Does the 2016 Toyota Prius need an introduction? Let’s be real. It’s going to be reliable and fuel efficient, so you just know it’s going to be a hit with environmentally conscious drivers.

How do you know all that? Well, history repeats itself, and each generation of the Prius has been a hit. So much so that the word “hybrid” has become synonymous with “Prius.”

Looking back at the history of the hybrid, you may be surprised to know that it first hit North American roads 15 years ago, in the year 2000. Toyota launched its first hybrid, the Prius, right when that techy overconfidence that’s only possible after the hype and horror of Y2K died down. Interestingly enough, it wasn’t the first mass-market hybrid to hit the North American buyers; the Honda Insight managed that feat. But here we are 15 years later and the Prius is having the last laugh.

Generation 1: The Fresh Faced, Fuel-Friendly Compact


It didn’t look like much, in fact, the first-generation Prius could be easily described as a funny looking Toyota Echo, but underneath that sleepy exterior was a lot of fuel-saving technology. Under the hood was a 1.5-liter four-cylinder engine and a permanent magnet AC electric motor. A 276-volt nickel metal hydride (NiMH) battery that fed that electric motor was located along the lower back of the trunk adjacent to the rear seats. The gasoline motor utilized a more efficient Atkinson cycle rather than a traditional Otto cycle, a trait that is still used by Toyota hybrids (and even some non-hybrids, like the 2016 Toyota Tacoma) today.

According to the EPA archives, the first-generation Prius earned 42 miles per gallon in the city and 41 on the highway or 41 mpg combined. This made the hybrid a whopping 9 mpg more efficient than the lighter and smaller Toyota Echo. Penny pinchers loved the hybrid, as it cost just $19,995 and was affordable at the pumps.

“The [first-generation] Prius hybrid represented a practical way of lowering the environmental impact of the automobile,” said Geri Yoza, Toyota national business planning manager for advanced technology vehicles. “Our early launch strategy towards cleaner air ensured that we would be part of the solution, not pollution. The vehicle debuted at the 1996 Tokyo Motor Show and launched in Japan in December 1997.”

According to Yoza, the Prius was not just designed to get eye-popping mpg numbers. “High mpg was important, but it was not the only factor,” she said. “[It needed to be] a small vehicle with a lot of room, high fuel economy, and low emissions with no sacrifice in performance.”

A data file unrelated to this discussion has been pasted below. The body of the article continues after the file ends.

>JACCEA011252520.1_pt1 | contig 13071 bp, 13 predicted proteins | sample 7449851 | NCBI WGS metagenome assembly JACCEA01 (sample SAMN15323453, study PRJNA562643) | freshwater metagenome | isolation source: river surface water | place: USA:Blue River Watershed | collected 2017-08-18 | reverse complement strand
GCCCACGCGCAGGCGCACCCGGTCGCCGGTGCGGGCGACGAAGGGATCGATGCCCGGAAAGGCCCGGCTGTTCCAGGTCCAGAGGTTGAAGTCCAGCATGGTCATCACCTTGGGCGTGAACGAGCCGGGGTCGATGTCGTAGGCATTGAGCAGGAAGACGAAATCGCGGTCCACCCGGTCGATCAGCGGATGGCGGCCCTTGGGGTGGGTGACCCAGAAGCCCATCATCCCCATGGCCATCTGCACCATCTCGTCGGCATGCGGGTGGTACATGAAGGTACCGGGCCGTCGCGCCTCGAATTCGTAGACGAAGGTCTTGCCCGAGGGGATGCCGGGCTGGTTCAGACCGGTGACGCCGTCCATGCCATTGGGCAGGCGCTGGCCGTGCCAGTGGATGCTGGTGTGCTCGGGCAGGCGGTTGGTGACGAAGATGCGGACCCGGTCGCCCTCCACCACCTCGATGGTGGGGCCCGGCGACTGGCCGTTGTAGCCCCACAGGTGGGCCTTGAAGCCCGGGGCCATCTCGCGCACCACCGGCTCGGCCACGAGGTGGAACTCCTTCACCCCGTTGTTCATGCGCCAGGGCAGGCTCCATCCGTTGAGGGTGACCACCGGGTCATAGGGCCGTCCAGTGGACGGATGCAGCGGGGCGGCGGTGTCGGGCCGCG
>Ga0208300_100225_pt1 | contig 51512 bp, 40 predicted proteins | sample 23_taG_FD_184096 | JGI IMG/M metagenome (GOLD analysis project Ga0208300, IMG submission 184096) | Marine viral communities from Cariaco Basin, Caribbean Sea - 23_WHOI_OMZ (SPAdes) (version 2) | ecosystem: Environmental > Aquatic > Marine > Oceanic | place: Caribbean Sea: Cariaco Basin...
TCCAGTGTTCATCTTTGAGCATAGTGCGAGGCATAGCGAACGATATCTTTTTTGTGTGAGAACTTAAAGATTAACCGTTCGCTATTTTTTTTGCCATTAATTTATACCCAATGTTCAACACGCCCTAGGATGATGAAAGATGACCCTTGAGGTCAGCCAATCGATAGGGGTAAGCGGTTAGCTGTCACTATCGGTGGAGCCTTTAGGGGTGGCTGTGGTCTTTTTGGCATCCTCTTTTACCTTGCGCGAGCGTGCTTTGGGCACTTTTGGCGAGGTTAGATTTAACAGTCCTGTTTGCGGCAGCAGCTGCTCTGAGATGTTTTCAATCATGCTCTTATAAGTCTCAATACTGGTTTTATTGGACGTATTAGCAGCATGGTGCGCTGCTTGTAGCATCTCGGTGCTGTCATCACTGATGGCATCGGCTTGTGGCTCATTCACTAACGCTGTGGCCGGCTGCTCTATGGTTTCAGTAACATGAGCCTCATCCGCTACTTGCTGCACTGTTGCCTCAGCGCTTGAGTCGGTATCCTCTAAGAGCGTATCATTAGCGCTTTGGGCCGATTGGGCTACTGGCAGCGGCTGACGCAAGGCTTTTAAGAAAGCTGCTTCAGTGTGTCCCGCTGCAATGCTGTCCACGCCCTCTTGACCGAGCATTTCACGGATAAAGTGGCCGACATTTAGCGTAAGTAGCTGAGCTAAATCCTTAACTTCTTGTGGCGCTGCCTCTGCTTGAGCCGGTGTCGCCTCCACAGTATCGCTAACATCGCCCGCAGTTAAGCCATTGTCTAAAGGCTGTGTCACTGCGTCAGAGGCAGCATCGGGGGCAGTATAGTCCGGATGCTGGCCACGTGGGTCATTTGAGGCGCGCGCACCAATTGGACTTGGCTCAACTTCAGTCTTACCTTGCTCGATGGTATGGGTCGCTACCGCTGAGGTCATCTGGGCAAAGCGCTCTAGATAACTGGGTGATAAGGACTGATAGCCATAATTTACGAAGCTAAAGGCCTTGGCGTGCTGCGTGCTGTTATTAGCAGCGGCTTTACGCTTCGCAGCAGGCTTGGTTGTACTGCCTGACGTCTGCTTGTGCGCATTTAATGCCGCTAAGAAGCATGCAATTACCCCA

But Yoza points out that Prius allowed Toyota to add another badge to their reputation.

“It allowed us to broaden our corporate image beyond Toyota’s traditional attributes of quality, dependability and reliability,” she said. “We saw the introduction of Prius as an opportunity to gain an environmental and a technology image, offering the market a clean solution without compromise. It was also an opportunity to gain public acceptance and build consumer demand for an all-new and relevant technology.”

The first-generation Prius was a surprising success early on, selling as many as Toyota could build. It managed to maintain its popularity all the way until the next-generation product.

“As we approached the launch of the second-generation Prius, the organization reflected on the first-generation model and its positive environmental impact on the brand,” said Ed LaRocque, Toyota national advanced car manager. With the first gen-Prius, the rest of the world caught onto Toyota’s hybrid idea. “Consumer confidence and the environmental benefits of hybrid technology were both increasing. Sales for the first-generation model broke through the 20,000 level for the first time in 2002.”

Generation 2: The Big Hit


If ever you needed an example of an automaker using momentum in their favor, here it is.

“We believed that the 2004 sales target of 36,000 units would be challenging and likely decline over time as competitors entered the market,” said LaRocque. “To achieve increased volume, the evolution of Prius would need to transition from ‘Early Adopters’ looking for the latest technology to the risk adverse ‘Early Majority.’” That strategy worked out. In 2004, with the second-generation Prius, U.S. sales totaled 54,000 and then doubled by 2005 to 108,000.

“Our marketing efforts included traditional advertising and non-traditional programs such as consumer and opinion leader ride and drive tours, alliances with government associations such as the U.S. Department of Energy, and strategic partnerships with organizations such as the National Parks, California State Parks and American Lung Association,” said LaRocque. “The Hollywood community continued to be important advocates, providing unsolicited testimonials for the Prius.”

Celebrities like Cameron Diaz, Larry David, David Duchovney, Matt Damon, Leonardo DiCaprio and Tom Hanks have all been seen in Toyota’s hybrid, helping the car gain more widespread appeal.

According to LaRocque, the goal was for the second-generation Prius to reach mainstream acceptance, and eventually become a halo vehicle for the Toyota brand. Looking back, it’s easy to place a checkmark next to those milestones.